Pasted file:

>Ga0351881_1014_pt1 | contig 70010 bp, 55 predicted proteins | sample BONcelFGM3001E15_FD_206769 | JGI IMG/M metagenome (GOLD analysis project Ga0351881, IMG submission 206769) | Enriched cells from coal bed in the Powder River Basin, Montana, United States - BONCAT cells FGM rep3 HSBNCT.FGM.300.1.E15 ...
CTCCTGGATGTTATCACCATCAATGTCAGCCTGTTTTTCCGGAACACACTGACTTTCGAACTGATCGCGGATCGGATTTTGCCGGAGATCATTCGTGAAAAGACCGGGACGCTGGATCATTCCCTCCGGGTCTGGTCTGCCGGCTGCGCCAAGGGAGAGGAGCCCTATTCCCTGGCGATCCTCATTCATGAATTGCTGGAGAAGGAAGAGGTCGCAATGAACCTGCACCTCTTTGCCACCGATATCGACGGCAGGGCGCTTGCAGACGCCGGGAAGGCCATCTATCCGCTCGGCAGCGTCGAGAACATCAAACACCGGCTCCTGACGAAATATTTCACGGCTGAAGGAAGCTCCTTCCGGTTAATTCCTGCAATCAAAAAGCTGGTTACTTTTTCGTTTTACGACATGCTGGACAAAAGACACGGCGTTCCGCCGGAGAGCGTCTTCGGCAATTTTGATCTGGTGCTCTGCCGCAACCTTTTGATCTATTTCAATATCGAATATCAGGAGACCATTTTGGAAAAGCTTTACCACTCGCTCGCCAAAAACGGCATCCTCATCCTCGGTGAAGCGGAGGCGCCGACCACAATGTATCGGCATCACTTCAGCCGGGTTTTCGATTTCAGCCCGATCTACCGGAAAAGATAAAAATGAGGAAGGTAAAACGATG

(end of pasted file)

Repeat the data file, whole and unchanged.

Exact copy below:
>Ga0351881_1014_pt1 | contig 70010 bp, 55 predicted proteins | sample BONcelFGM3001E15_FD_206769 | JGI IMG/M metagenome (GOLD analysis project Ga0351881, IMG submission 206769) | Enriched cells from coal bed in the Powder River Basin, Montana, United States - BONCAT cells FGM rep3 HSBNCT.FGM.300.1.E15 ...
CTCCTGGATGTTATCACCATCAATGTCAGCCTGTTTTTCCGGAACACACTGACTTTCGAACTGATCGCGGATCGGATTTTGCCGGAGATCATTCGTGAAAAGACCGGGACGCTGGATCATTCCCTCCGGGTCTGGTCTGCCGGCTGCGCCAAGGGAGAGGAGCCCTATTCCCTGGCGATCCTCATTCATGAATTGCTGGAGAAGGAAGAGGTCGCAATGAACCTGCACCTCTTTGCCACCGATATCGACGGCAGGGCGCTTGCAGACGCCGGGAAGGCCATCTATCCGCTCGGCAGCGTCGAGAACATCAAACACCGGCTCCTGACGAAATATTTCACGGCTGAAGGAAGCTCCTTCCGGTTAATTCCTGCAATCAAAAAGCTGGTTACTTTTTCGTTTTACGACATGCTGGACAAAAGACACGGCGTTCCGCCGGAGAGCGTCTTCGGCAATTTTGATCTGGTGCTCTGCCGCAACCTTTTGATCTATTTCAATATCGAATATCAGGAGACCATTTTGGAAAAGCTTTACCACTCGCTCGCCAAAAACGGCATCCTCATCCTCGGTGAAGCGGAGGCGCCGACCACAATGTATCGGCATCACTTCAGCCGGGTTTTCGATTTCAGCCCGATCTACCGGAAAAGATAAAAATGAGGAAGGTAAAACGATG